I was perceiving the new language standards that we were learning and the teaching style carried out as being very much so a reflection of the country in which it took place. Through reading Pennycook, I’ve come to understand that the parallels I drew from my observations of the class (which were causing me to question what I previously learned about effective learning) and what I knew of the socio-political-cultural state in Malawi was more so “part of the outside world, and play[s] a role in how that outside world operates.” This awareness would come to help me comprehend the structures in the Malawian classrooms as results of the nation’s narrative. Considering Malawi’s history as a colonized nation which had only gained independence a mere 60 years ago, its education system and teaching practices are still young. How they develop their own institutions will be a big factor in how the country progresses and gains resilience as an independent state. When frustrations arise surrounding methods that are different from ones we are used to applying in our own classrooms, it is imperative that this context is kept in mind.
Schools are spaces that mold young students on a fundamental level. As learners and teachers who are constantly trying to improve our systems, we must try to push the confines of the four walls of our familiar classrooms if we hope to avoid having them become spaces that “serve to maintain the status quo” (Pennycook, 2000).
By Aamir Aman
“The right plan is to have no plan” (Easterly, 2006, pg. 5)
Calvin: “The more you know the harder it is to take decisive action. Once you become informed, you start seeing complexities and shades of gray. You realize that nothing is clear and simple as it first appears, ultimately, knowledge is paralyzing.”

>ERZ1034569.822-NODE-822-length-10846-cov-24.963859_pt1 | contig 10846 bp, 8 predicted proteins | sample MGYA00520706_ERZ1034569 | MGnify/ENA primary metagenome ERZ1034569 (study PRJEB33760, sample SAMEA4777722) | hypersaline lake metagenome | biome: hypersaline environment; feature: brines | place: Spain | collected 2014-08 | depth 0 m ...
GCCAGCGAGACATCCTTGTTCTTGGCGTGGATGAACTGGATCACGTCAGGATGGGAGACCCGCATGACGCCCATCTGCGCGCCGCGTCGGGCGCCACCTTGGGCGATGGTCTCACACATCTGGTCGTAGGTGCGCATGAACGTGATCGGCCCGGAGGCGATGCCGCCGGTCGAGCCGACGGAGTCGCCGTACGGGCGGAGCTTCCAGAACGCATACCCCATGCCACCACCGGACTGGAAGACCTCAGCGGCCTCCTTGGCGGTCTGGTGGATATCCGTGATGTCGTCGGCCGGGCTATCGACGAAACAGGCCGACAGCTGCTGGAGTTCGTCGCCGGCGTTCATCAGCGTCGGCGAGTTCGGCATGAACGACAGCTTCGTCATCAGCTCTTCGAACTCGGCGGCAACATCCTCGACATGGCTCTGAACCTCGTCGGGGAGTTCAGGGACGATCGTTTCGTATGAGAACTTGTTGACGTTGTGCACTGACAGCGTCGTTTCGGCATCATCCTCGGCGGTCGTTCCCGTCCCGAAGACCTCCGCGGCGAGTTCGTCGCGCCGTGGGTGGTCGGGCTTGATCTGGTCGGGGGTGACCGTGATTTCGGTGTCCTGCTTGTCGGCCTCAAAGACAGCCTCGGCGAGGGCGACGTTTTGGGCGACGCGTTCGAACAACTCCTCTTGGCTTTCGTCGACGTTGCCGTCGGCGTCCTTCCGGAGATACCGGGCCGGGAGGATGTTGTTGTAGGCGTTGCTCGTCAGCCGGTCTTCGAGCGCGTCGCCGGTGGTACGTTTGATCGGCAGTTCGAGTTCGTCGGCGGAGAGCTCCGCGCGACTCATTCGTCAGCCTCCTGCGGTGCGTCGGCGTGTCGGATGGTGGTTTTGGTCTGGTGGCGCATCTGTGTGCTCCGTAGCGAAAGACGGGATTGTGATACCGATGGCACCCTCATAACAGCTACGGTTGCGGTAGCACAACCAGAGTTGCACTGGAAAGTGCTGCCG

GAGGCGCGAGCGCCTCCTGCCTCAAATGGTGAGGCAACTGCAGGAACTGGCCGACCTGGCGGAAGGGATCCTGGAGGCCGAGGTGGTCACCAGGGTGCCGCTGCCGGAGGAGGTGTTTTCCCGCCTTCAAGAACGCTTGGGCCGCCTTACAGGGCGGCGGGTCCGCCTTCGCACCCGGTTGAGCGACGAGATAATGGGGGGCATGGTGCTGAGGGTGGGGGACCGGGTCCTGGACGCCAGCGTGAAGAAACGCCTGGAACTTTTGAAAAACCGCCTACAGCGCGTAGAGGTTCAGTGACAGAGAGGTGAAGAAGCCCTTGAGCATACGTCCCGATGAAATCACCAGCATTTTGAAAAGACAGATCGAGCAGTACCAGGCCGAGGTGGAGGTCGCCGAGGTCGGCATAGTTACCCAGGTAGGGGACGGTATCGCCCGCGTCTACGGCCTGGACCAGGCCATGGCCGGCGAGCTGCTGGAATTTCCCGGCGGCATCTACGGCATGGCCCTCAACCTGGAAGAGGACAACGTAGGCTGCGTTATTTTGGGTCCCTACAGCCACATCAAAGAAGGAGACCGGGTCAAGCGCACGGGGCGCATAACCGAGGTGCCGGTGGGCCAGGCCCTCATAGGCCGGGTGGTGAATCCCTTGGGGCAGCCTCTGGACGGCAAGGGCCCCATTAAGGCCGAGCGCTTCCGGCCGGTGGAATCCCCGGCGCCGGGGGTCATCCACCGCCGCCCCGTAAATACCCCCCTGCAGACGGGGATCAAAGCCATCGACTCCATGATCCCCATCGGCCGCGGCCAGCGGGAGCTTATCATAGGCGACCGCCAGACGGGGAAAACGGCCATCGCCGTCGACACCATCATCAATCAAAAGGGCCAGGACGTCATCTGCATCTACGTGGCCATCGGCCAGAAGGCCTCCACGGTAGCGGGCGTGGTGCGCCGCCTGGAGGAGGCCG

The above is from a Calvin and Hobbes comic strip where Calvin is lamenting the paralyzing nature of taking decisive action informed by knowledge before he chucks his book away saying he’s a man of action and he cannot risk being informed. I cannot recall what Hobbes says in response to Calvin’s actions, perhaps a sarcastic quip as he is known to do. While I am not chucking books away a la Calvin, the paralyzing nature of knowledge as explained by Calvin is something that I constantly experience and navigate. Pre-departure I was concerned that this paralysis will only lead to inaction during my time in Malawi, and the advice of “Don’t Mess Up” kept wringing in my head as we made our way to the Transformative Praxis:Malawi campus from Lilongwe.
On my second day I stood watching TPM employees fill up buckets of water at the pump and I really wanted to help them. If this was in Canada do I stop my daily routine to help people complete their jobs? Nope. Do I stop a postal worker on their work routes and help them deliver mail? Nope. But if I was living in a community would I lend a hand to people I know in completing a task? Maybe. Do I know these workers? Nope. I watched as the buckets were filled as I stood there paralyzed in thought. These are the sorts of everyday decisions one has to make while living on campus, and they are not easy decisions. Nor do I know if my decision was right in this situation. Paralysis and inaction.
I think Transformative Praxis: Malawi requires you to let go of utopian plans for social innovation and change. Which is especially hard if you are a student from a Western country as you are only exposed to utopian ideas of development for Africa and the East, where the understanding is that if you throw enough money at the problem and tell people what to do you are on the right track. At least people won’t be able to say you didn’t do anything to combat poverty, right? The reality is that the answers to these issues haven’t been found in utopian ideas. The solutions are held within the local community who are most knowledgeable about their lived experiences, and utopian ideas have forgotten the community in their grandiose schemes for “eradicating poverty”.
Perhaps no action or plan is required of me, I can stand there in paralysis. Watching. Listening. Learning.